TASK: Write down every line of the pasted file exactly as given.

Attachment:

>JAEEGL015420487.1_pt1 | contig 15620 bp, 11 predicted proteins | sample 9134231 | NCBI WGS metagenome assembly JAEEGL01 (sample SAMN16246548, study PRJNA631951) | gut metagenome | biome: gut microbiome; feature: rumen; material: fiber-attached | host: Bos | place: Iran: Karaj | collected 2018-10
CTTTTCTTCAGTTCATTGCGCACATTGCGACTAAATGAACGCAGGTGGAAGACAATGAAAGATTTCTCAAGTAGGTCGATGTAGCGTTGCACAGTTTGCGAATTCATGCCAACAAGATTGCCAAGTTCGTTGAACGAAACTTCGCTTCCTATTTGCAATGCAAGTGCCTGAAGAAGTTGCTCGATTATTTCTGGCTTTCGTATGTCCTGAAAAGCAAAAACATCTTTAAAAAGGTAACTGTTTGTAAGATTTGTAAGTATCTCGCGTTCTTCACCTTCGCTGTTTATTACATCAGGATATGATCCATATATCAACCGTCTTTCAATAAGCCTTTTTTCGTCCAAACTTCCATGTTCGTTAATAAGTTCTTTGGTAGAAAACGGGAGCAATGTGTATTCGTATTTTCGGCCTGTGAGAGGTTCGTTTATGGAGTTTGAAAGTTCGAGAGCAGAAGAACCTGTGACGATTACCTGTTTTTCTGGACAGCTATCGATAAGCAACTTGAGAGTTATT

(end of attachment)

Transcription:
>JAEEGL015420487.1_pt1 | contig 15620 bp, 11 predicted proteins | sample 9134231 | NCBI WGS metagenome assembly JAEEGL01 (sample SAMN16246548, study PRJNA631951) | gut metagenome | biome: gut microbiome; feature: rumen; material: fiber-attached | host: Bos | place: Iran: Karaj | collected 2018-10
CTTTTCTTCAGTTCATTGCGCACATTGCGACTAAATGAACGCAGGTGGAAGACAATGAAAGATTTCTCAAGTAGGTCGATGTAGCGTTGCACAGTTTGCGAATTCATGCCAACAAGATTGCCAAGTTCGTTGAACGAAACTTCGCTTCCTATTTGCAATGCAAGTGCCTGAAGAAGTTGCTCGATTATTTCTGGCTTTCGTATGTCCTGAAAAGCAAAAACATCTTTAAAAAGGTAACTGTTTGTAAGATTTGTAAGTATCTCGCGTTCTTCACCTTCGCTGTTTATTACATCAGGATATGATCCATATATCAACCGTCTTTCAATAAGCCTTTTTTCGTCCAAACTTCCATGTTCGTTAATAAGTTCTTTGGTAGAAAACGGGAGCAATGTGTATTCGTATTTTCGGCCTGTGAGAGGTTCGTTTATGGAGTTTGAAAGTTCGAGAGCAGAAGAACCTGTGACGATTACCTGTTTTTCTGGACAGCTATCGATAAGCAACTTGAGAGTTATT